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Bay Area Atheists/Agnostics/Humanists/Freethinkers/Skeptics Message Board › Psychology of Proselytizing

Psychology of Proselytizing

A former member
Post #: 1
I am interested in seeing research done on the psychology of proselytizing. I'm particularly curious about the needs some have to sell faith-based versus fact-based ideas. I mean, the pushers I have come across seem to need me and others to accept their fairy tales as some form of validation. They just cannot get the same sort of high by learning something that may be complex and based on the scientific method or historical events and then explaining that complex "ah ha" moment to someone else. This seems more subtle than the crude needs of bullies, coercive types, and manipulators. Those types of proselytizers certainly exist, but I'm more interested in the "benign evangelist" or whatever. Is anyone aware of work done in this area? Thanks, Lynn
A former member
Post #: 1

I wish you the best of luck. While I could imagine that there's a psychological basis (or perhaps a personality type or definition) for an evangelist, it is my experience that the line is blurred between the passionate salesperson and the ardent disciple. If it can be said that a job description, or career of any kind, will naturally produce the types of people who, by and large, excel in those fields, then it seems to me the tele-evangelist is much like the used car salesman, the colporteur is akin to the Fuller brush man, and the missionary is analogous to the agnostic / atheist lecturer-author.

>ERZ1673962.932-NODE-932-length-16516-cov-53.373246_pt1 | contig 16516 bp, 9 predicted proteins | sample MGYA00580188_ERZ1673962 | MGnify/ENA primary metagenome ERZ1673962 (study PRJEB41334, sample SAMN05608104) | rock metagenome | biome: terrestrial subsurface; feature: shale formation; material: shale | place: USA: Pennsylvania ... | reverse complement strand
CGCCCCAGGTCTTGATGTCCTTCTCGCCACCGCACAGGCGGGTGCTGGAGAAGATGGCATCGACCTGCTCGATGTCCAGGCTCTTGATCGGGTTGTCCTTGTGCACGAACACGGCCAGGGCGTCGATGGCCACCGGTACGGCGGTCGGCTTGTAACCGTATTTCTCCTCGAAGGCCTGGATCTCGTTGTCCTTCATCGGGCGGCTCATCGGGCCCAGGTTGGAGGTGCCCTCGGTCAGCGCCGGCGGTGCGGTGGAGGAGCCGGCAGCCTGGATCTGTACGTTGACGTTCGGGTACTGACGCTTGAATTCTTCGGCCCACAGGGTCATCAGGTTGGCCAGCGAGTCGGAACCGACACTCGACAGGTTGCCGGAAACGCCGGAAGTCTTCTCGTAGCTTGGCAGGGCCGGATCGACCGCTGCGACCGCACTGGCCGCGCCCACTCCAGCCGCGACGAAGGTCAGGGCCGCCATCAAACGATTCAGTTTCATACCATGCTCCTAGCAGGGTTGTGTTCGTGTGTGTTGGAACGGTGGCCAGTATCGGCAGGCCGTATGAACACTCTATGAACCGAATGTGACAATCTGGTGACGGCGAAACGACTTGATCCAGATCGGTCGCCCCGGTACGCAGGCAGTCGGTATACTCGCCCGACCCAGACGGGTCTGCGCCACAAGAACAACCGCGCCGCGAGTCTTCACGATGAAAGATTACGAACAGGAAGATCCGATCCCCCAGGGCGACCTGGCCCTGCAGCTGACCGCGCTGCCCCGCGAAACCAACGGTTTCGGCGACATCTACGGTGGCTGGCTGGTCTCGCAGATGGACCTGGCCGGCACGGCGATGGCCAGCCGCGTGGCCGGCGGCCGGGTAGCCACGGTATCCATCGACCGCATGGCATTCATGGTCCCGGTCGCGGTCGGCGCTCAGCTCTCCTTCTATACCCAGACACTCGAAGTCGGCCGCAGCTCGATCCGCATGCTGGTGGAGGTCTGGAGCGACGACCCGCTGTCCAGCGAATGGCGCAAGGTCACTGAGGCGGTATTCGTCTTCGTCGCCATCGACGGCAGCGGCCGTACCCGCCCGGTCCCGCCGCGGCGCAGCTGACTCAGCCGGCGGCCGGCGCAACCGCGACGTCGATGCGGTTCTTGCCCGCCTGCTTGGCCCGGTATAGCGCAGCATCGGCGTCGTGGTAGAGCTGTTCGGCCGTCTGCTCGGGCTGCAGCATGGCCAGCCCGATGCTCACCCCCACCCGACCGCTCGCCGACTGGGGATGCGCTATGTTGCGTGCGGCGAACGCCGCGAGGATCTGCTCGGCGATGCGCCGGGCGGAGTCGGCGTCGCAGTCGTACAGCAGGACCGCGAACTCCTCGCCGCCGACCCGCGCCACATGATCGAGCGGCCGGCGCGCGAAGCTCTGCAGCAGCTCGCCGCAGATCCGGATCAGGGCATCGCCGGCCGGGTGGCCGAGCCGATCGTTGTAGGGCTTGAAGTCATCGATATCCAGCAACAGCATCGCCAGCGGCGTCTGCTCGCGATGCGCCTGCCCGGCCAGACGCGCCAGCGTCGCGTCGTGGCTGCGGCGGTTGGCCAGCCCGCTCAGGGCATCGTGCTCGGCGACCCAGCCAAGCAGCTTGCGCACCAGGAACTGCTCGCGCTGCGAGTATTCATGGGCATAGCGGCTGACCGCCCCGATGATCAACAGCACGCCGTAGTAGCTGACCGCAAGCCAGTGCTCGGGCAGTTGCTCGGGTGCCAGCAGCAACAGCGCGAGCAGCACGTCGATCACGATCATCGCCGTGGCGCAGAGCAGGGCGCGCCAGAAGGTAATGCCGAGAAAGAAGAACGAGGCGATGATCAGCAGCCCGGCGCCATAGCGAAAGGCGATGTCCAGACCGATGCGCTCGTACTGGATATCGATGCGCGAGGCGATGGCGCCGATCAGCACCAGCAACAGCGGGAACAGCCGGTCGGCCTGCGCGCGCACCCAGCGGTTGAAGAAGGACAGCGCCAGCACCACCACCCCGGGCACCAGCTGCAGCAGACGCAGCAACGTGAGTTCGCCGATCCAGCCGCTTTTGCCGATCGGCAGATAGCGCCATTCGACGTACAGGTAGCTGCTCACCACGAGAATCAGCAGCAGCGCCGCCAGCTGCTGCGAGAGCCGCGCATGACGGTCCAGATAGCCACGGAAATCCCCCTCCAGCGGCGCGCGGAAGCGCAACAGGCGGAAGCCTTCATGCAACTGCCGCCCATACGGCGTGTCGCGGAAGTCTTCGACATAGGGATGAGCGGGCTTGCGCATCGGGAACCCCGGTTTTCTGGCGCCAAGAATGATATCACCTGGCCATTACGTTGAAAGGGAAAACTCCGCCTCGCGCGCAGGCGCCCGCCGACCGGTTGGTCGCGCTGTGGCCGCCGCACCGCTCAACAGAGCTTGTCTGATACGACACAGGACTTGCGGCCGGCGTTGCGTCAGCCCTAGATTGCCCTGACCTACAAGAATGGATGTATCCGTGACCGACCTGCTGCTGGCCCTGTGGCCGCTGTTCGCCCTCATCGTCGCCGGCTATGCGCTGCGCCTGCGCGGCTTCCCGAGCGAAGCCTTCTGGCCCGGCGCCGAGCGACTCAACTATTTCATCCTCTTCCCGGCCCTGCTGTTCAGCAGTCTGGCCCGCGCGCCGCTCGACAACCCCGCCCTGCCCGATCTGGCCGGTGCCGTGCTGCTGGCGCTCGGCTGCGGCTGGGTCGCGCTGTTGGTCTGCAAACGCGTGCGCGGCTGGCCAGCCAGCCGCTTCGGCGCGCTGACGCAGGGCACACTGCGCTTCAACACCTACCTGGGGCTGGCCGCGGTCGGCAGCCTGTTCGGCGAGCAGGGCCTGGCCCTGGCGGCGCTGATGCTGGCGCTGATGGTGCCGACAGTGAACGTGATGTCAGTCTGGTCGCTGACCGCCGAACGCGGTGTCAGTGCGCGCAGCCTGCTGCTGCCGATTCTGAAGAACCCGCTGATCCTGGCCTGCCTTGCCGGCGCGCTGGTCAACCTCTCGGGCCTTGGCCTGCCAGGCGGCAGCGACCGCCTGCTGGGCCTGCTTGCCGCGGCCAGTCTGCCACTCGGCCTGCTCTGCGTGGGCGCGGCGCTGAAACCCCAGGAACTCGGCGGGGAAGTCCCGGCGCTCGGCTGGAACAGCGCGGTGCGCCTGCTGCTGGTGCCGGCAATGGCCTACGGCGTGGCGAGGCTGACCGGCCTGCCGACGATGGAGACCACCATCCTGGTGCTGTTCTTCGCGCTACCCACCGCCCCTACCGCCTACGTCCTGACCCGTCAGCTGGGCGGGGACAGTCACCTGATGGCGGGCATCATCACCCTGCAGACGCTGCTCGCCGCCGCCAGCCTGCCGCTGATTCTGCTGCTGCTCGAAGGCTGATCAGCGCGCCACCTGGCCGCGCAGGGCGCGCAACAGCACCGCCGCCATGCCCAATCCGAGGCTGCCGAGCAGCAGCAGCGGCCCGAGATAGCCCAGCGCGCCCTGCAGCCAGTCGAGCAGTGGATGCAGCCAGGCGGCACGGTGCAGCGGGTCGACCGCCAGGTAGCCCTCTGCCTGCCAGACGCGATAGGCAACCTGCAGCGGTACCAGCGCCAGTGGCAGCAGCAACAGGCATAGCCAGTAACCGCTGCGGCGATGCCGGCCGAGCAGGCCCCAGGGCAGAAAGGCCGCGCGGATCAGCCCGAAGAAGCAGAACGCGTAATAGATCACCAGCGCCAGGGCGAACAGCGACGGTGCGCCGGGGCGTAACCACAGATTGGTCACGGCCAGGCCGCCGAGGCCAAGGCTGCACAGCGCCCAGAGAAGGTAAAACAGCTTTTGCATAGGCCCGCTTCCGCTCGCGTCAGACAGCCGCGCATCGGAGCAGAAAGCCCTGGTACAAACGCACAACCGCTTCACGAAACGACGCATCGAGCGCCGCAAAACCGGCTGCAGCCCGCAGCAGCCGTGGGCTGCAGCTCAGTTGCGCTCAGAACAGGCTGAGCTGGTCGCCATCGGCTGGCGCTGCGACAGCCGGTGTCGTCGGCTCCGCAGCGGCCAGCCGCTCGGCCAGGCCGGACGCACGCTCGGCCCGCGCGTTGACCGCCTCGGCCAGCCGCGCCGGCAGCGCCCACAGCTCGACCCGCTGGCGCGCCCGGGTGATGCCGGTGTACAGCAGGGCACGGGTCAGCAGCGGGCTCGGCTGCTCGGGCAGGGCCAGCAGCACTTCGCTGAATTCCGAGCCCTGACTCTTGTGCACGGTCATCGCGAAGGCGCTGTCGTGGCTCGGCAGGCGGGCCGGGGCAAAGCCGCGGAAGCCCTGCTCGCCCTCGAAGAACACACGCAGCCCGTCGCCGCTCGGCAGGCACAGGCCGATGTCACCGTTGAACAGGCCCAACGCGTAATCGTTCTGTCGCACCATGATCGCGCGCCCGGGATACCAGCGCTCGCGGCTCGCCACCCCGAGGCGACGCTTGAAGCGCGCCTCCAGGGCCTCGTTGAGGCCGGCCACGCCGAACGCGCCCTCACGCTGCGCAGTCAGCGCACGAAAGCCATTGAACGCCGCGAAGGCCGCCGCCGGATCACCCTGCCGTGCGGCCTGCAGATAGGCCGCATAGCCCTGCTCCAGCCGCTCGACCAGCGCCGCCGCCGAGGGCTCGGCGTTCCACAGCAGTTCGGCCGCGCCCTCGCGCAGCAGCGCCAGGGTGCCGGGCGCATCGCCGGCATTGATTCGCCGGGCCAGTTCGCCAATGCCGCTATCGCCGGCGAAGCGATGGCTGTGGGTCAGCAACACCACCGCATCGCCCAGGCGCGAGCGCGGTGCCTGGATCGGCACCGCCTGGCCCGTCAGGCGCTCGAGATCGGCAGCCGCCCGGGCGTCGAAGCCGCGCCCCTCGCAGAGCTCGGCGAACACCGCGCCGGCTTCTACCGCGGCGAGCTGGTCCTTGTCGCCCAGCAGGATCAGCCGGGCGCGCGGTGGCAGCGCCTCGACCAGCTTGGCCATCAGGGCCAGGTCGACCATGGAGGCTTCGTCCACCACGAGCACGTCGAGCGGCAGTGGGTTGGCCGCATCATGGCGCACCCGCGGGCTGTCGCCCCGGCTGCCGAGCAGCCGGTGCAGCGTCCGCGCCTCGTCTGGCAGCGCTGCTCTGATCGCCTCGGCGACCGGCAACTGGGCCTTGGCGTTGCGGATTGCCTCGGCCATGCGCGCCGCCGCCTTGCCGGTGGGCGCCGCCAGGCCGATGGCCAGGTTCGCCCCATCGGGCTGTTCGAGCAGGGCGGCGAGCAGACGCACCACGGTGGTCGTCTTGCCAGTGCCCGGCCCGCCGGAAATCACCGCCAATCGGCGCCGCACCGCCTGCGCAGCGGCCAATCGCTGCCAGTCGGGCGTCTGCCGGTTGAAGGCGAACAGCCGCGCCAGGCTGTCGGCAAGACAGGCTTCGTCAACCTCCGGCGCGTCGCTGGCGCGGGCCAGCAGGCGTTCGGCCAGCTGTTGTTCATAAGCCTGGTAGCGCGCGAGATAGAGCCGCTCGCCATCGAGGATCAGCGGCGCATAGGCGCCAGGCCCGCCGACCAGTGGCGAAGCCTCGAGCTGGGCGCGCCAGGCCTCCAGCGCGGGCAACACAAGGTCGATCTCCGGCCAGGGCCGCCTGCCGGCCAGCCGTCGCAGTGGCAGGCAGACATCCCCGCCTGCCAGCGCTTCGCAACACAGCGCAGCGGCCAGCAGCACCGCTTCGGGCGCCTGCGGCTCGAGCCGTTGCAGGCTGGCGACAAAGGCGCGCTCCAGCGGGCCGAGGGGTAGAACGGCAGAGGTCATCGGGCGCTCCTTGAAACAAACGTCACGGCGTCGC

That said, the campaigner for justice, such as the abolitionist, suffragist, civil rights marcher, church-state separationist or environmental activist, to name a few, can be seen as a proselytizer, fully convinced of the righteousness of their cause. I would like to believe that each of us is, or can be, a champion for something we believe in, and that, in being an advocate for an honorable cause, we would strive to persuade our friends and fellow citizens of the virtue of the truths we hold dear. We are all potential apostles. But of course, we may offend, without even realizing it. Each of us risks being labelled; so be it ... convictions are very troublesome things to have!

A former member
Post #: 2
Thank you Tom. My sense is that there is something going on in which the proselytizer gets a bigger kick out of selling something based on faith than if it were based on science or fact or whatnot. Hard to put my finger on it. Almost like some proselytizers need to know that they were successful in selling BS. Of course, there are different levels of believing their own BS, and some are devout. But my sense is many are flakes who don't really know what they believe, but seek out and are reinforced by a power trip of selling a story. Like, did you get a big rush as an adolescent when telling you little siblings or cousins or neighbor kids about how cool the solar system is? Or did you get a bigger rush in telling them a fabricated story about, say, how several kids were killed by something vicious and mysterious over there in those woods many years ago, and that they never found out what did it. I'll be honest and getting the little ones to believe the latter was more fun. But maybe I'm off on a wild goose chase. Lynn
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